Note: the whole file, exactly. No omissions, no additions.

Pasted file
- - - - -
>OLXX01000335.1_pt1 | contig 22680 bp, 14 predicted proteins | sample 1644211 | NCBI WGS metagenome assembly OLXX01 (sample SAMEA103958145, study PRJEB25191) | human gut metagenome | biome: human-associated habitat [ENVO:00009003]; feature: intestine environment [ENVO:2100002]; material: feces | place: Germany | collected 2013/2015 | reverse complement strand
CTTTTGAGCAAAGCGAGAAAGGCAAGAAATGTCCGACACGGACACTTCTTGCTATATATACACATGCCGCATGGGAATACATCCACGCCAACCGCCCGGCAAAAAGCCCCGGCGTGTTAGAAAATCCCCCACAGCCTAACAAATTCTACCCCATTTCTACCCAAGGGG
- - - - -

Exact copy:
>OLXX01000335.1_pt1 | contig 22680 bp, 14 predicted proteins | sample 1644211 | NCBI WGS metagenome assembly OLXX01 (sample SAMEA103958145, study PRJEB25191) | human gut metagenome | biome: human-associated habitat [ENVO:00009003]; feature: intestine environment [ENVO:2100002]; material: feces | place: Germany | collected 2013/2015 | reverse complement strand
CTTTTGAGCAAAGCGAGAAAGGCAAGAAATGTCCGACACGGACACTTCTTGCTATATATACACATGCCGCATGGGAATACATCCACGCCAACCGCCCGGCAAAAAGCCCCGGCGTGTTAGAAAATCCCCCACAGCCTAACAAATTCTACCCCATTTCTACCCAAGGGG